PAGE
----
Apologetics Is Broken

IMULATION  Theory was not what I expected to be talking about with a teenager at a recent conference. He sat quietly interested during the Q&A session, but never pitched a question of his own. At the close of the session I could tell he had a lot on his mind.

We sat together at lunch to get to know one another a bit. “What if we are living in a simulated reality,” he asked me. This is becoming more popular due to celebrities like Elon Musk who think it may well be our situation in life. If it is possible that a future generation could recreate the past through virtual reality, then it is likely that has indeed happened and what we experience as the world is really more like the Matrix. At least that’s the line of reasoning some offer as defense of the theory.

You might be surprised at my answer. “It is very plausible that we are living in a virtual reality,” I explained. “If God isn’t real, or if He hasn’t revealed himself, then this theory would be just as plausible as many other secular explanations of reality.”

The student explained how he realized that all the evidences he had been shown for creation could easily be just another programmed part of the simulated world that we call home. He understood that if we are in a virtual reality, all of things he was exposed to as evidences for the Creator would immediately be reduced to numerical quantities. There would be no way to tell if these were truly evidences of anything outside of the system, or just false bread crumbs left by future programmers.

He was right. This would be a possible way to interpret the evidences for creation. That is, if either God does not exist or if He does exist but has not revealed Himself. Without a God who reveals himself, this would one of many possible theories to make sense of it all. I do have to offer a quick quip from one of my colleagues who was recently asked about simulation theory, “Gee, a theory that says we owe all of our existence to someone way smarter than us . . . that sounds novel.”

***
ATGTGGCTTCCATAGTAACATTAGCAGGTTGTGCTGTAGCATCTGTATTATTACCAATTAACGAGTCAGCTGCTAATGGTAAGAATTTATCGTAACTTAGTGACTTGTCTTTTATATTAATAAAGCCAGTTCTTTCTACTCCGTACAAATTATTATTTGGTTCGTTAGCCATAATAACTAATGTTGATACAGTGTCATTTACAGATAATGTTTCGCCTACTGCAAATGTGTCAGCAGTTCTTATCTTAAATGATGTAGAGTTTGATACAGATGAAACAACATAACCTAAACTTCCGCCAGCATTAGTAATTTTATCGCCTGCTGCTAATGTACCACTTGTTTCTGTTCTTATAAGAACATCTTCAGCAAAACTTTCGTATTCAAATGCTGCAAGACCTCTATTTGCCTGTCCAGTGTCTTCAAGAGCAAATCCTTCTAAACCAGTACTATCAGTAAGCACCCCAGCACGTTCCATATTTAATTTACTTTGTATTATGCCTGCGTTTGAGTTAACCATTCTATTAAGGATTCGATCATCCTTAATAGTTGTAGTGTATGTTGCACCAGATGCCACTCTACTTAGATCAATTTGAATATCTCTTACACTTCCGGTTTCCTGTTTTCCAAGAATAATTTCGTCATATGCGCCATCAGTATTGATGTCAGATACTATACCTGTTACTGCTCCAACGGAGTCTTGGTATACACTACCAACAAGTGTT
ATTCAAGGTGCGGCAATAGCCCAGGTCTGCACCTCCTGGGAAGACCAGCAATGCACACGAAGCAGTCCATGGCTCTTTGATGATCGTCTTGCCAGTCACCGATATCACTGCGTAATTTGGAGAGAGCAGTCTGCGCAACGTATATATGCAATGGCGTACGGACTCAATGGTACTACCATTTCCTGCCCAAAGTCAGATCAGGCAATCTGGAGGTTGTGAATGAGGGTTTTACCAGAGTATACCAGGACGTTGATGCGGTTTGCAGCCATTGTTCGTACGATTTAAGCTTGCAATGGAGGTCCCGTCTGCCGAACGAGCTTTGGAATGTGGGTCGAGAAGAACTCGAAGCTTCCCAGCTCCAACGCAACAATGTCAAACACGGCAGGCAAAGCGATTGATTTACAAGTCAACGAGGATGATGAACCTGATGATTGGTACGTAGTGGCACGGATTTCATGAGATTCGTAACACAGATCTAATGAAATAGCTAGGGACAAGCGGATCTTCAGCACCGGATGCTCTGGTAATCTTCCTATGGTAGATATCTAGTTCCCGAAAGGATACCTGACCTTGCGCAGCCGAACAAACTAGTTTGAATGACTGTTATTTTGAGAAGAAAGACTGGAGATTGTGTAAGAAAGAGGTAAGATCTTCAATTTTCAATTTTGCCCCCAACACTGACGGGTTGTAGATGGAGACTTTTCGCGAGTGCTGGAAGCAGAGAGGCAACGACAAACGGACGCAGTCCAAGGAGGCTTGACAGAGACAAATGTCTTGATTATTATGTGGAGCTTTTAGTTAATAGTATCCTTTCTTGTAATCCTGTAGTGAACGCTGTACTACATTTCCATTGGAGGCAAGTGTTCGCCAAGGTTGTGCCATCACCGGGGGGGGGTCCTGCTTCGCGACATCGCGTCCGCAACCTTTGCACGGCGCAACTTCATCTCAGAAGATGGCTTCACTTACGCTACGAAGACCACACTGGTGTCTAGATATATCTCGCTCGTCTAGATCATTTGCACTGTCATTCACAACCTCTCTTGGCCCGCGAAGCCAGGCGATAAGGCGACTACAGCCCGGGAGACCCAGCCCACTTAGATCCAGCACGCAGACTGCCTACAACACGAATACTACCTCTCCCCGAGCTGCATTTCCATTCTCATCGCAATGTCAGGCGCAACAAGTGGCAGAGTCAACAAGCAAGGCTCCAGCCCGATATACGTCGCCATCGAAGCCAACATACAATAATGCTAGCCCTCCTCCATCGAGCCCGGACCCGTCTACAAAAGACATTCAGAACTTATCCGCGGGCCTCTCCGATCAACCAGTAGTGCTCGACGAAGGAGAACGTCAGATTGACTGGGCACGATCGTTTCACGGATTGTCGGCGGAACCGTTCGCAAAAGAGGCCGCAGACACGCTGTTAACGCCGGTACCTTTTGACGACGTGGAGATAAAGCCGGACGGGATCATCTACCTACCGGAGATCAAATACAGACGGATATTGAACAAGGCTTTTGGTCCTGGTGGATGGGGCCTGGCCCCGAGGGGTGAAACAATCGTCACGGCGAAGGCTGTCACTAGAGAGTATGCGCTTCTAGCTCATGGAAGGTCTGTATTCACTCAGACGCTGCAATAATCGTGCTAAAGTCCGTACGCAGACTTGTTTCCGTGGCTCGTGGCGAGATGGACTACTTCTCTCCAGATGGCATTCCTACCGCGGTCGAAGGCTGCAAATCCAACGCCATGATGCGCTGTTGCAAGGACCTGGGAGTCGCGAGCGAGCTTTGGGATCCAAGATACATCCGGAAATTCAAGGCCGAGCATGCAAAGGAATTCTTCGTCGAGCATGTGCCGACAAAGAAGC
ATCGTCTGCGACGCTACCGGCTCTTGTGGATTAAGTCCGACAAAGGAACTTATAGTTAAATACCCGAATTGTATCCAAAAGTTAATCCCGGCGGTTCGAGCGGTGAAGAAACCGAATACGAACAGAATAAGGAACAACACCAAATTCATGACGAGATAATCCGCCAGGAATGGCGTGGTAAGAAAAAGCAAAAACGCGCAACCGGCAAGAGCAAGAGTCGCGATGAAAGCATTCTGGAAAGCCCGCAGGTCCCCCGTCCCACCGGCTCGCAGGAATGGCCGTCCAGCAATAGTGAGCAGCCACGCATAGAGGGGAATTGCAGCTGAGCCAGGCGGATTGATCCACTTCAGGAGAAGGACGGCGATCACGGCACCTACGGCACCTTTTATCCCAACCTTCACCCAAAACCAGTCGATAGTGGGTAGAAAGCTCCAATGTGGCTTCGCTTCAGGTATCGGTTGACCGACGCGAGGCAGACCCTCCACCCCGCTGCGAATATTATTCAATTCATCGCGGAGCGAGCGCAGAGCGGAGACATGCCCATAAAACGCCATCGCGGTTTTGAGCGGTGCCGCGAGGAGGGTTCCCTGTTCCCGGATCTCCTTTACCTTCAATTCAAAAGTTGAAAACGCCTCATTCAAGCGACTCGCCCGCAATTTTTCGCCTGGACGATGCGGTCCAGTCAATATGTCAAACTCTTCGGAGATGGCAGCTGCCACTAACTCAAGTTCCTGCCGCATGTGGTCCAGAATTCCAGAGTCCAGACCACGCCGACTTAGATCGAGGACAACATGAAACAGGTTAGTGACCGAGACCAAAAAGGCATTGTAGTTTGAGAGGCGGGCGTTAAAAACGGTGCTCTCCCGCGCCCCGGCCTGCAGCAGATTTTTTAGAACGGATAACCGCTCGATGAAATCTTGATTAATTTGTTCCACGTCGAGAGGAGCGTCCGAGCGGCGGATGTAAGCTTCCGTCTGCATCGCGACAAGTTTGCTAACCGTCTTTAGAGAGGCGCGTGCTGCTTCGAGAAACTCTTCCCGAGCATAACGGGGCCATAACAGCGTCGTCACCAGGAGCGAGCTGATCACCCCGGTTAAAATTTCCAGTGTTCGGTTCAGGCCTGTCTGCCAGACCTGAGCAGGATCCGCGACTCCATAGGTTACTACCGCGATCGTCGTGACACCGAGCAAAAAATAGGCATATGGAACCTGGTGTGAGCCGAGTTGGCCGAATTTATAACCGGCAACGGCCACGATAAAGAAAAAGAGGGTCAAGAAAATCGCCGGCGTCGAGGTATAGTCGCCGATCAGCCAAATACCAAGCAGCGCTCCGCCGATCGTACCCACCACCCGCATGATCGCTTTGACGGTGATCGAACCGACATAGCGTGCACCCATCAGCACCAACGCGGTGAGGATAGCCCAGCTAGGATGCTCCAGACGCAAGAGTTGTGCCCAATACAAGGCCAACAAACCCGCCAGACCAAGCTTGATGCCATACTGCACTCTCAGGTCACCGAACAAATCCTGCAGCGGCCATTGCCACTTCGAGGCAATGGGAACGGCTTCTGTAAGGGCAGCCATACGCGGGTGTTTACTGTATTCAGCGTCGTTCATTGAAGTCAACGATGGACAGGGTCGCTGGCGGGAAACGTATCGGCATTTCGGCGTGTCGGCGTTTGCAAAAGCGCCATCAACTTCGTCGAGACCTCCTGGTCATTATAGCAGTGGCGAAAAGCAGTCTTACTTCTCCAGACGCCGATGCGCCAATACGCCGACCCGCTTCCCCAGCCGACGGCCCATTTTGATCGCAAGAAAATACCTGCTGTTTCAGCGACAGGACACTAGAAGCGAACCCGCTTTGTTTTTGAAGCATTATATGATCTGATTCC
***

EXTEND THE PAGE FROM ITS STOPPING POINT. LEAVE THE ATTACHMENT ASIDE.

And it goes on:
The problem with building our apologetics off of physical evidences is that evidences do not interpret themselves. There are no such things as self-interpreting facts. We all have a grid (a set of presuppositions) through which we process, arrange, systematize, and interpret information. For the Christian, that grid is God’s revelation of Himself.

That’s one of the reasons I prefer presuppositional apologetics in general. Yet, we still have to be willing to deal with people’s questions and not just roll our eyes at the way their grid keeps them from seeing a biblical conclusion. There are many evidences for Christianity and we shouldn’t be afraid to use them. We just can’t trust them to win the day.

Still, I don’t like to describe myself as a presuppositional apologist for a couple of reasons. One is because I don’t think the central argument of presuppositional apologetics is sufficient to get a person to the God of the Bible. I think it becomes much more like classical apologetics, in terms of articulating the plausibility of Theism. The second reason I don’t describe myself as a presuppositional apologist is that many public leaders who describe themselves with this label come off as smug, demeaning, and uncharitable. I’d rather not automatically be seen as approving or identifying with them.

At the end of the day, all our methods are dependent upon Scripture and the work of the Spirit. As we see in the conversation between Jesus and Nicodemus in the third chapter of John’s gospel, without the work of the Spirit, no one can be born again. We should use all of the philosophical and historical evidences available to us, but we should never trust them. There are a number of theories that would reduce all of the evidences to a mere algorithm.

Unless the Spirit blows in like the wind, no one will be convinced (John 3:8). But as our apologetics are focused on the gospel, founded on the Scriptures, and fueled by the Spirit, who knows what can happen. Apologetics might be broke, but the gospel is doing just fine: It is the power of God unto salvation. Of this gospel, may we never be ashamed.

Photo Credit: Austen Distel at Unsplash.com.